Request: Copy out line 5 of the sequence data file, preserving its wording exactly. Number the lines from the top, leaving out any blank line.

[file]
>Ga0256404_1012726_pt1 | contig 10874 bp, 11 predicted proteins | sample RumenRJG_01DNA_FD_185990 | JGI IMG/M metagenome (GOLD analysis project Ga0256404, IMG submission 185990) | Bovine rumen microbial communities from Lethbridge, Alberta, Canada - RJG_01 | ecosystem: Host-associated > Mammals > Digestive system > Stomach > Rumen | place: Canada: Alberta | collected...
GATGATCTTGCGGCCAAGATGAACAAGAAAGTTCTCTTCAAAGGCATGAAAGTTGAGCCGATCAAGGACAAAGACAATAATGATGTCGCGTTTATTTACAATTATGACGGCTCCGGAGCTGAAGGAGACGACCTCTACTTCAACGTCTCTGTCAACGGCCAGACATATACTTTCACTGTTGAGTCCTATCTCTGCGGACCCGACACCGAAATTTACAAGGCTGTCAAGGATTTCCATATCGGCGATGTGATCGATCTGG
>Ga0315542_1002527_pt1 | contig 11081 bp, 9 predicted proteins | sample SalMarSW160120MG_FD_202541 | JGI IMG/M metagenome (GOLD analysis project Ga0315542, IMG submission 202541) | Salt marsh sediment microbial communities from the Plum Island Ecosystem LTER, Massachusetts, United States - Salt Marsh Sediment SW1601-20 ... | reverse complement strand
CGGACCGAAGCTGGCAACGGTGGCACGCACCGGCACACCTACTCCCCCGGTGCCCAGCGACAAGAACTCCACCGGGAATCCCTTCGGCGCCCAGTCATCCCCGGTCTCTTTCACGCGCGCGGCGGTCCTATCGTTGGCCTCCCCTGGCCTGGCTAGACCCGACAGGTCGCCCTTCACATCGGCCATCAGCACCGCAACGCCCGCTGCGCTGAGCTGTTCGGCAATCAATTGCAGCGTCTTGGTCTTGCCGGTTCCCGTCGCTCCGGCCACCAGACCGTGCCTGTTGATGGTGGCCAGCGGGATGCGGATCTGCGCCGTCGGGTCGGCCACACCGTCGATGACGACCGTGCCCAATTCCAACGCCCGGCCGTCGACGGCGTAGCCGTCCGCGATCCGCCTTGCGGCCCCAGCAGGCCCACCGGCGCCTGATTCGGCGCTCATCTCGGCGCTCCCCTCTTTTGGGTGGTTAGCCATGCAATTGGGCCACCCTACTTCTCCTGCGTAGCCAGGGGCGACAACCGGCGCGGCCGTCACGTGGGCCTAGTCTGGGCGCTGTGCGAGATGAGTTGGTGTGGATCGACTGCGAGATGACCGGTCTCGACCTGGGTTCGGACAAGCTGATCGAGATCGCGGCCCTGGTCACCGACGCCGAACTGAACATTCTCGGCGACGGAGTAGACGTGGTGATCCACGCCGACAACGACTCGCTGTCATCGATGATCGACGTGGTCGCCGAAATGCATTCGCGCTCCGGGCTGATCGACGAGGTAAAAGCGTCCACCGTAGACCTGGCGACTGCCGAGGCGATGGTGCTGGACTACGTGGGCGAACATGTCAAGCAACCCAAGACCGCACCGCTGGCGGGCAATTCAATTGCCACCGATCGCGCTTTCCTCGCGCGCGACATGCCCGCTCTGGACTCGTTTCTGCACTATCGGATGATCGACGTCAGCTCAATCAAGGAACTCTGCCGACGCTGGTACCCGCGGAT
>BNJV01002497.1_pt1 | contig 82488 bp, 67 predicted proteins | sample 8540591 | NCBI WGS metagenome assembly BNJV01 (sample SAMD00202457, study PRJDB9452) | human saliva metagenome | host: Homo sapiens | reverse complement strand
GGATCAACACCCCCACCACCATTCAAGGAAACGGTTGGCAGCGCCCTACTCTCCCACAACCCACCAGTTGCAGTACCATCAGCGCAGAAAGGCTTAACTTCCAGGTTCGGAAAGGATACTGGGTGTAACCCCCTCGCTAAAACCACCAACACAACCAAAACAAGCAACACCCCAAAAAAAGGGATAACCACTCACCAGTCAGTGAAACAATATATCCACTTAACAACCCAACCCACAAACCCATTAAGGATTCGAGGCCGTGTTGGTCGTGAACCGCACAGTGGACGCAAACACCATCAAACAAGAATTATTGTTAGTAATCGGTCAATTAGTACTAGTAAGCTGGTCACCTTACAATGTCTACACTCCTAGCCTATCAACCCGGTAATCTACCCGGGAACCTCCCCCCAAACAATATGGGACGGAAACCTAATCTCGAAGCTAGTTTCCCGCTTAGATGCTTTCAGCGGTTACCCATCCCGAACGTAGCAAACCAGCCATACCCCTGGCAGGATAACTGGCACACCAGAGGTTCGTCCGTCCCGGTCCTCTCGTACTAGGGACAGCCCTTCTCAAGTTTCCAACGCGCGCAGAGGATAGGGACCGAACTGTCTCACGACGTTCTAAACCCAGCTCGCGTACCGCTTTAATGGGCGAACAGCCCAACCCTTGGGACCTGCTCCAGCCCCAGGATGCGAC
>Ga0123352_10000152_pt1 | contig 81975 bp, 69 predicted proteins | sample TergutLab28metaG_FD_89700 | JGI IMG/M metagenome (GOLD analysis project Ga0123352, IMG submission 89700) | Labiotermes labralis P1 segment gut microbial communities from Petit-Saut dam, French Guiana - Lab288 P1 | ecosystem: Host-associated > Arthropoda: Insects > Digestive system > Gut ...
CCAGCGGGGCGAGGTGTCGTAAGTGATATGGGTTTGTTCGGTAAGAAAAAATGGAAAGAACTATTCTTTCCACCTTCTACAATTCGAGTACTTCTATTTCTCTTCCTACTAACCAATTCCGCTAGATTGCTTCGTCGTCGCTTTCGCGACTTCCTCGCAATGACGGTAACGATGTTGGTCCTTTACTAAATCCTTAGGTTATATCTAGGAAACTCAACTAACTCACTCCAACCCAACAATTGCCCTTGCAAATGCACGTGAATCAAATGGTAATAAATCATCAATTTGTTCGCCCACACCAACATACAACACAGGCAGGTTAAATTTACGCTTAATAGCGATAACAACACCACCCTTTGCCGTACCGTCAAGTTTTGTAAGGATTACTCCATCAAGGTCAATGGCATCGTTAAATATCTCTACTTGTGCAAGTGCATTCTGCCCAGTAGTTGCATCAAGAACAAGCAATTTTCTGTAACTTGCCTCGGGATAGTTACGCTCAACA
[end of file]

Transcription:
>BNJV01002497.1_pt1 | contig 82488 bp, 67 predicted proteins | sample 8540591 | NCBI WGS metagenome assembly BNJV01 (sample SAMD00202457, study PRJDB9452) | human saliva metagenome | host: Homo sapiens | reverse complement strand